Acceptance

Each person’s journey to acceptance of a disability is unique to them but the terrain may have similar landmarks. I will attempt to describe my acceptance of Parkinson’s.

It started with the observation that my physical symptoms made me feel I was living immersed in treacle. Every movement was fighting against the limitations imposed by the disease. It can be distressing to acknowledge your limitations. However, out of this came the realisation that my body may be restricted but my mind is free. I can think and feel and have a rich mental life despite my Parkinson’s. Therefore, my diagnosis hasn’t consumed who I am. Because of the preservation of at least parts of me (both physical and mental), I realised I still have the self-will and power to choose. Importantly, I can’t change the fact of the disease but I can choose how to react to it.

Next came the difficult issue of the prognosis of Parkinson’s. Prognoses are based on the accumulated knowledge of historical cases. Due to its historical nature, the prognosis of Parkinson’s has yet to include my case. Therefore, it can only be a guide to the progression of my disease. Individuals have individual symptoms; mine is a unique instance of Parkinson’s. It follows that a prognosis does not predetermine my future.

This leads to the following conclusion: there is space for me within both the diagnosis and prognosis of Parkinson’s. What should be done with this space? I can make adaptations in my life to resist the physical symptoms. I can also enjoy the mental life this space provides.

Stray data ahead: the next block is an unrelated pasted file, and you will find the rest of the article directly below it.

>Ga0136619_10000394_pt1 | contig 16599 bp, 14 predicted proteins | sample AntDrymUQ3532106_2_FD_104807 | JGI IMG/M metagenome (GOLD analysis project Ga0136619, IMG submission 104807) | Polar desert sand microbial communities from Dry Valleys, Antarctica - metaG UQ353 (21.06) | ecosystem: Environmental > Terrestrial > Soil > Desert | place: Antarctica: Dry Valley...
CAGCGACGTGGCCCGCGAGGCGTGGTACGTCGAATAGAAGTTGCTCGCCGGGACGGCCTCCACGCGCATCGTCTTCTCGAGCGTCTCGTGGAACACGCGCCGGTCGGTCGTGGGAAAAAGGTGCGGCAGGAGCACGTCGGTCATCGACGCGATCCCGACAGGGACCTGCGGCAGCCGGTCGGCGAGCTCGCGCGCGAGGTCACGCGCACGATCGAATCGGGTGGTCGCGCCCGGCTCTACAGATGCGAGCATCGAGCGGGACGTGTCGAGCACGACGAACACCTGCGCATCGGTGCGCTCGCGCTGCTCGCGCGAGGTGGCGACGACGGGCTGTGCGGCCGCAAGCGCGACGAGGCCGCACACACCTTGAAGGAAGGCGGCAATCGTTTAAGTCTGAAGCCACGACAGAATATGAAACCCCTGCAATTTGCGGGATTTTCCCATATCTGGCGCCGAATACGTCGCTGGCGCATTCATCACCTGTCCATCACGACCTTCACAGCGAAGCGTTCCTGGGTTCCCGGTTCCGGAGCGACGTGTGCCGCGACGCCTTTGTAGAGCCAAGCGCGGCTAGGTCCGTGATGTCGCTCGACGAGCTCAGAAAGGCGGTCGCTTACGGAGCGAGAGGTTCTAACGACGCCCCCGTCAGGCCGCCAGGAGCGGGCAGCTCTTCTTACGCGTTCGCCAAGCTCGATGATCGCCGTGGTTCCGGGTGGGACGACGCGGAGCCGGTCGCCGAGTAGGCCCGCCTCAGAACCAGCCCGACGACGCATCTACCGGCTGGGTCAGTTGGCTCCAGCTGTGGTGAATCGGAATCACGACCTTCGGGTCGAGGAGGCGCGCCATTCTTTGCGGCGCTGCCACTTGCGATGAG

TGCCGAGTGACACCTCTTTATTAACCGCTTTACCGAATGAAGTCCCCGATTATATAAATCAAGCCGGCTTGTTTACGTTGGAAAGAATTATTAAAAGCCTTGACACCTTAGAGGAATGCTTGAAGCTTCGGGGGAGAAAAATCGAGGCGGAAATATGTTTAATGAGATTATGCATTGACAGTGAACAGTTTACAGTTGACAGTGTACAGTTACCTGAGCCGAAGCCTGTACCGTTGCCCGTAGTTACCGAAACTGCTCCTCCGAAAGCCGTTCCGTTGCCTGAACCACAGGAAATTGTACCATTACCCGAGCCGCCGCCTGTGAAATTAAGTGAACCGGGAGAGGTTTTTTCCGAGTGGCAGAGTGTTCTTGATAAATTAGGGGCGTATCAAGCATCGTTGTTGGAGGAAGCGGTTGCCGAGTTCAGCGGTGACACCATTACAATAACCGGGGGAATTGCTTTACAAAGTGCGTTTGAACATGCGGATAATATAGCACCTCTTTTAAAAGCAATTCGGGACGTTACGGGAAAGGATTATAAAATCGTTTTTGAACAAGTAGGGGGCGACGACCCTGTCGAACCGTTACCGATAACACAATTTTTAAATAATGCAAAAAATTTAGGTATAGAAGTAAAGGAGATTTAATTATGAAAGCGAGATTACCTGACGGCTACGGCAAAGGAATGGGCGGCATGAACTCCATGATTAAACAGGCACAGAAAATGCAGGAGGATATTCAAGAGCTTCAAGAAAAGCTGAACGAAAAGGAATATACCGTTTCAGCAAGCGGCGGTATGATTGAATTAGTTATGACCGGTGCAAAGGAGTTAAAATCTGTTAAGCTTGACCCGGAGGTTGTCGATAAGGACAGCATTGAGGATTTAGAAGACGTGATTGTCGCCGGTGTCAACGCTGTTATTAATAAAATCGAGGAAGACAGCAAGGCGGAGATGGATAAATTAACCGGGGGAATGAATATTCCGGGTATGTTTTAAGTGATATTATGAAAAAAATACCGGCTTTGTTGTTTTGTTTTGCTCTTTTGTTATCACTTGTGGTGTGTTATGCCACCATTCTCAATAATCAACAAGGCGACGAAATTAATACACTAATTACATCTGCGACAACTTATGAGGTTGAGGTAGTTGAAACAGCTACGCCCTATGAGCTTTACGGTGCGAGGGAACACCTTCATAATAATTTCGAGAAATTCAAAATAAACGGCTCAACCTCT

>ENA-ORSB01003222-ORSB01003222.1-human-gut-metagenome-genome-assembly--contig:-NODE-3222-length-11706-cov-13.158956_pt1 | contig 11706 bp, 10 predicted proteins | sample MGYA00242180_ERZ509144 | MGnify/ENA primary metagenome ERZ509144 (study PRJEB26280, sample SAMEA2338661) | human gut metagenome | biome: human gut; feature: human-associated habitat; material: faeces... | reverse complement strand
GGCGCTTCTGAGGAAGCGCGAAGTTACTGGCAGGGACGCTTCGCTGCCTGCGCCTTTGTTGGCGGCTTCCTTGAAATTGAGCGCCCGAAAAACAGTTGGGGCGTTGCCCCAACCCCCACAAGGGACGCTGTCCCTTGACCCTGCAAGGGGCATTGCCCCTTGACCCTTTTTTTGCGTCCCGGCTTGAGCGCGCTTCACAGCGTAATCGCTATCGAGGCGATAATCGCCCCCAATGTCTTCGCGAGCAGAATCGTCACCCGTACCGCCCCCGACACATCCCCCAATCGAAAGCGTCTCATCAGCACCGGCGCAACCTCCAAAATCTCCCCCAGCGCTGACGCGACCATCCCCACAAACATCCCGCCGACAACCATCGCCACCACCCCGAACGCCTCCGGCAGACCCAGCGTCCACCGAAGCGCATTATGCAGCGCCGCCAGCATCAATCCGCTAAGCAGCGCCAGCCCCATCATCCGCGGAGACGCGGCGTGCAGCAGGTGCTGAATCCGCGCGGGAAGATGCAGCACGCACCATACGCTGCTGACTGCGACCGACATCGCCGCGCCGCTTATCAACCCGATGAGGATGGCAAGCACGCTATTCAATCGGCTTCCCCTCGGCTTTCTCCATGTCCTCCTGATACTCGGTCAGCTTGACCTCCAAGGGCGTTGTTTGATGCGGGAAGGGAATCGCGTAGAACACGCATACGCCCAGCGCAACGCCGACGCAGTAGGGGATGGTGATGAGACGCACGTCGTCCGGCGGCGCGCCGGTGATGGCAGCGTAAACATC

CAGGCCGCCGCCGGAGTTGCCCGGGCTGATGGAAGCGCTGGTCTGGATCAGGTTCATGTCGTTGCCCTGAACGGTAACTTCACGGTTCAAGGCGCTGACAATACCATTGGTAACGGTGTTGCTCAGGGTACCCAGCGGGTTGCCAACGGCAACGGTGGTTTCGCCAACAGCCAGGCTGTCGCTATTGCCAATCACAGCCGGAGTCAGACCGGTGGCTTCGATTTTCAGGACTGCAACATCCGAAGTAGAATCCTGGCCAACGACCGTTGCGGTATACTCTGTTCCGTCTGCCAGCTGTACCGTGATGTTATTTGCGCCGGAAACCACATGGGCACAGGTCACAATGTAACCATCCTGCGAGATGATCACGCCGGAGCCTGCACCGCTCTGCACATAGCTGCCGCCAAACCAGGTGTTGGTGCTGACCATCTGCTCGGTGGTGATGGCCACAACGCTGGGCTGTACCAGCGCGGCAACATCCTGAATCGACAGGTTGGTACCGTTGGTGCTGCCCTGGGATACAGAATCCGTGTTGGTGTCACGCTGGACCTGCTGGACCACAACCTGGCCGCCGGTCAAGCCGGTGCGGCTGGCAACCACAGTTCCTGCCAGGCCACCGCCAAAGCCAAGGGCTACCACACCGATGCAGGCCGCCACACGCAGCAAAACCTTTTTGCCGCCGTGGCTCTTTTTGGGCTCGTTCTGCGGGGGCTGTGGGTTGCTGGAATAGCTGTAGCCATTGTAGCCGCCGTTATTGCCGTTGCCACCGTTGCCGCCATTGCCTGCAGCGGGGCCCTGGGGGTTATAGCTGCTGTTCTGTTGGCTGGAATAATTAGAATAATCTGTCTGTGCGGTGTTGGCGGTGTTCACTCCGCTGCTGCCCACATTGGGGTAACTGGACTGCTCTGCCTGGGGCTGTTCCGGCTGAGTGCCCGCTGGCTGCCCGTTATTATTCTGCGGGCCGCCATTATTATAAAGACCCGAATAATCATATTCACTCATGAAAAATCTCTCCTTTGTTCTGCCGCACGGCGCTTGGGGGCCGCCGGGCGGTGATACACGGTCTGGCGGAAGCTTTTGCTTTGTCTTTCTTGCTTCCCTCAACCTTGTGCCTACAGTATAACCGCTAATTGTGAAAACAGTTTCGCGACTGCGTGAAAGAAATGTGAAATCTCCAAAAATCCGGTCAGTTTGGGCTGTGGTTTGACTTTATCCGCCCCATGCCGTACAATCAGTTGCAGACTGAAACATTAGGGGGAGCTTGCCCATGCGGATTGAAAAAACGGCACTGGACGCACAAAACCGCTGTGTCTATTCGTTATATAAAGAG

It is impossible to accept a diagnosis when it overwhelms you and obscures self-perception. Acceptance comes when you claim a diagnosis as yours and in doing so acknowledge the preservation of who you are within that diagnosis. Acceptance is living alongside a disease.

dr jonny

dialoguewithdisability.blogspot.co.uk

(search google for "dialogue with disability parkinson's"

5 Replies

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  • Parkinsons sucks.

  • Well put Joe!

    Drjonny, how beautifully the reactive adapting process becomes us!

  • I agree Parkinson's sucks but you don't have to let it suck the life out of you. It is possible to develop a better emotional relationship with Parkinson's

  • Yes PD sucks, but it has taught me more about me in the last couple of years than my 27 years as an airline pilot, or in general living. I had based my life more around what I did than who I am. I thought that flying was all I could do, then I couldn't do that. Sailing was another passion, for many who fly they are related,principles of wings and so on. No longer can sail, boy runnuing out of things. I found something new, woodworking, I can make cabinets and furniture, work with my hands. I can do more than fly, I can adapt and do more than just survive, I can create. After my dx I just laid around, did nothing. One day I said no more,I had to do something. I create now, people say my work is beautiful before the know about the PD, so it's not nice for someone with PD. It's nice, and oh really, you have PD? I no longer feel restricted by this thing, I wont beat it, but I am going to give it the fight of my life.

  • I only really feel disabled when it comes to stairs. It's the combination of PD and knee injuries now bursitis. Most people treat me as I view myself. Unfortunately my "grown" children are not among them!

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